The NHS quality agenda has been discussed, debated, explored and highlighted over the past year in an effort to meet the challenges laid down by the Department of Health (DH). The terms quality accounts, innovation, productivity and prevention (QIPP), and the Commissioning for Quality and Innovation (CQUIN) payment framework should by now be familiar to most clinicians.
The CQUIN framework aims to place quality improvement and innovation at the heart of negotiations between commissioners and providers to ensure that local quality improvement priorities are discussed at board level. The CQUIN payment framework also stipulates that a proportion of the income paid to healthcare providers is conditional on quality and innovation. This will help to create an NHS where quality is the organising principle, as set out in High Quality Care for All (DH, 2008).
There are in excess of 200 new indicators that make it essential for tissue viability clinicians to benchmark their work against that of their peers. Each strategic health authority (SHA) has identified quality initiative schemes and indicators based around four sectors — acute, community, mental health and ambulance services. The Chief Nursing Officer for England has produced eight high impact action themes for nursing and midwifery, including: ‘Your skin matters: no avoidable pressure ulcers in NHS-provided care.’
Additionally, the Leg Club social model, which has been designed for use in patients with leg ulcers, has been identified by the DH as an area of good practice for its approach to quality care.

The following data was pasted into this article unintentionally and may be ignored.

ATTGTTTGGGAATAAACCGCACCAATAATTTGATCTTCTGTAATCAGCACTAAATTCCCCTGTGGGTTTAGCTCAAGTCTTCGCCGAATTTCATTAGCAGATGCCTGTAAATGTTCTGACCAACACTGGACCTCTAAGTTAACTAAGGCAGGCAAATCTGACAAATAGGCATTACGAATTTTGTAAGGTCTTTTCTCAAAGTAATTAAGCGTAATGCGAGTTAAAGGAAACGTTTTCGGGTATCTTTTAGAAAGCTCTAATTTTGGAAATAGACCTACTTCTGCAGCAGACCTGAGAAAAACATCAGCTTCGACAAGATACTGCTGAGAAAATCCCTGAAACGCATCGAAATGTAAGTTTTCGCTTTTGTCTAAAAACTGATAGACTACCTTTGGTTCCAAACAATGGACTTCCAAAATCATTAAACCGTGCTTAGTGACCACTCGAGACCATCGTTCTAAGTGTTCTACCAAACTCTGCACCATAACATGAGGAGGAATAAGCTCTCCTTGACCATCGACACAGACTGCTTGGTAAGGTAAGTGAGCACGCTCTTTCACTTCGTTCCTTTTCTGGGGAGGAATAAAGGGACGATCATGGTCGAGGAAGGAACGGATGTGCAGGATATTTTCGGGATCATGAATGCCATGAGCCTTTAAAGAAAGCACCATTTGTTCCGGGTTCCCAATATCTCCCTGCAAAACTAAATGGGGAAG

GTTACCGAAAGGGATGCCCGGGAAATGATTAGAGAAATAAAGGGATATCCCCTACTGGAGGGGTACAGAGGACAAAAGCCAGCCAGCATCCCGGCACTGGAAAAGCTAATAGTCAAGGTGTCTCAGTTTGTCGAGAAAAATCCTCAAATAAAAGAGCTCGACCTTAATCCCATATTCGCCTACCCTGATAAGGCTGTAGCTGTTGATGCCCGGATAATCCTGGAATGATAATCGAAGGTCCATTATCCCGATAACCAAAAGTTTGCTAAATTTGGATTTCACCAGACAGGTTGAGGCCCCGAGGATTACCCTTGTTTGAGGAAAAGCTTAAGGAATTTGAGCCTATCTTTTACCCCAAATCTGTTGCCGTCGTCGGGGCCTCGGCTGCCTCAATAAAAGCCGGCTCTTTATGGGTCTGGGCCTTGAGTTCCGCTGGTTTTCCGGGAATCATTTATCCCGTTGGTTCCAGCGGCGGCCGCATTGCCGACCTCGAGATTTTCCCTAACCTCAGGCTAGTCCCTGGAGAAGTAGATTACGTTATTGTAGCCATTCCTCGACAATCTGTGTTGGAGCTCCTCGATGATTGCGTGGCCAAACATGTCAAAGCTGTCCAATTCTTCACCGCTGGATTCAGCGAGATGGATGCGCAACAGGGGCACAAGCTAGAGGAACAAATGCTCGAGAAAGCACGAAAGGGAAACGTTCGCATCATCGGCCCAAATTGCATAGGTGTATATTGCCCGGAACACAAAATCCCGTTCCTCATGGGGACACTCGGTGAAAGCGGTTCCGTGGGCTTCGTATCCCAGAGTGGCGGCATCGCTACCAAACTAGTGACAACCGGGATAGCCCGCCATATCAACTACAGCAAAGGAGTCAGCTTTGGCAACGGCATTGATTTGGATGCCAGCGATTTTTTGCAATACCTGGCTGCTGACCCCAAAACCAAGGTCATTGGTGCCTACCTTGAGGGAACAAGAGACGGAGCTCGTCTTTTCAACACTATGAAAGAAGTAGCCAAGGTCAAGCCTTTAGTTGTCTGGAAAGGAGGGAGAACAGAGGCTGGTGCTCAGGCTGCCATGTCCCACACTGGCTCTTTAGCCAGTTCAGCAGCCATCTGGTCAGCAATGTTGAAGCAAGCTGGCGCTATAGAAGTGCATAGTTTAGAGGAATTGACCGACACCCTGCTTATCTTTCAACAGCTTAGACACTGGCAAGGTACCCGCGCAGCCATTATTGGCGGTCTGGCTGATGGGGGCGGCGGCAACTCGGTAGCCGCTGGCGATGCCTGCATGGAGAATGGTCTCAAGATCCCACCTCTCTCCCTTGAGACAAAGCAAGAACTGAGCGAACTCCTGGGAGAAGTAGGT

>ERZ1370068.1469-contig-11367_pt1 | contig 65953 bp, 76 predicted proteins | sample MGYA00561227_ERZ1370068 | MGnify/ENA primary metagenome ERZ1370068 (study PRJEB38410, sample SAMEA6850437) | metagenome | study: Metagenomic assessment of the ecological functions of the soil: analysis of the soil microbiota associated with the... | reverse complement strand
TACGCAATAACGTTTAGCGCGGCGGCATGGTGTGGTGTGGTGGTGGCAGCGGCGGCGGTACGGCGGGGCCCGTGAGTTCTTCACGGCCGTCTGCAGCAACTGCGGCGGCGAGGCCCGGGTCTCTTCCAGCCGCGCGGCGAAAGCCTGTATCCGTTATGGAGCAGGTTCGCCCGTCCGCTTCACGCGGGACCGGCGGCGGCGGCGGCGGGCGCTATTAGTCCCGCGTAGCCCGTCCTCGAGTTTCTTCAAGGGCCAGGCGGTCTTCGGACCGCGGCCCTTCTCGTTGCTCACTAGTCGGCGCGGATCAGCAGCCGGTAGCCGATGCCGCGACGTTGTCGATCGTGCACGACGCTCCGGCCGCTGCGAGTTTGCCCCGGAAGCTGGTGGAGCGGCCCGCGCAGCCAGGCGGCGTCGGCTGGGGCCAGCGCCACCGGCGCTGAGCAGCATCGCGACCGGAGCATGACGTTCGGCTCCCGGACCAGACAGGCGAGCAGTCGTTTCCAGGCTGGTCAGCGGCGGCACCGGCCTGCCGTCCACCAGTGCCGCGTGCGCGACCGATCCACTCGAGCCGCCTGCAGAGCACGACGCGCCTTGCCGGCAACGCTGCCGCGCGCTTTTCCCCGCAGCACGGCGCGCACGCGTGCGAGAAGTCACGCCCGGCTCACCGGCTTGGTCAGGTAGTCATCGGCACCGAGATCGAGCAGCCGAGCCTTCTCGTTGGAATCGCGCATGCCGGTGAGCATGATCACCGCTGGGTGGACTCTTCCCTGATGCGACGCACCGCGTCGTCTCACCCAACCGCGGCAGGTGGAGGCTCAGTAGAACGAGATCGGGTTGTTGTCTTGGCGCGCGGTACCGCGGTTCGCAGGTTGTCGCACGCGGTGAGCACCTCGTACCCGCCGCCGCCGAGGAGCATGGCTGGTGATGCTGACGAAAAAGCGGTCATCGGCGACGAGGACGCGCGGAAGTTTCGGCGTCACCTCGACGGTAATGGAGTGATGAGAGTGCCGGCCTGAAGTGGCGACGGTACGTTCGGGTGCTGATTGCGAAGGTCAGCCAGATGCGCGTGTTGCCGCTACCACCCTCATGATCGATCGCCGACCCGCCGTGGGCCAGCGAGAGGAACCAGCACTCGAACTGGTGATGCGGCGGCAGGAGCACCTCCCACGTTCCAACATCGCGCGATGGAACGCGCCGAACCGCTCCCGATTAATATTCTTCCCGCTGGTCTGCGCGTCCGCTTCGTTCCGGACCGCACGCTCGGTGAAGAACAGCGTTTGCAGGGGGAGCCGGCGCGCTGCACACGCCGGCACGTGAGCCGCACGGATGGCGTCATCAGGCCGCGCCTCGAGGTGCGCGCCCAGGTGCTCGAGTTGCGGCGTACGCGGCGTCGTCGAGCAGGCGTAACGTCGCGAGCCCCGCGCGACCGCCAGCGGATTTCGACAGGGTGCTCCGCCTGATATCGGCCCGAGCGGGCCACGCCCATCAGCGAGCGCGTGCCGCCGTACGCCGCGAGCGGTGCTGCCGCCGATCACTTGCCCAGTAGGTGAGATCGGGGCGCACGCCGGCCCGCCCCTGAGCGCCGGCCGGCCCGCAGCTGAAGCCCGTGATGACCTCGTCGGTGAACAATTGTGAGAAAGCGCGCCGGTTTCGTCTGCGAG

The DH document NHS 2010–2015. From Good to Great (DH, 2009) clearly states that there will be ‘safer care for patients, who can be confident that they will be protected from avoidable harm’. It highlights pressure ulcers as an area that needs to be addressed and insists that the tariff payment system will not reward poor quality or unsafe care. Penalties can be applied to those areas that do not meet quality or patient satisfaction outcomes, and there is an expectation that over time up to 10% of trusts’ income could be dependent on patient experience and satisfaction.
However, tissue viability is not always recognised as a speciality and clinicians need to ensure that it is seen as a discipline that impacts on other areas, such as nutrition, pain management, infection and medicines management. In the future NHS, quality is going to be paramount, but what support will tissue viability practitioners receive in meeting these targets and indicators?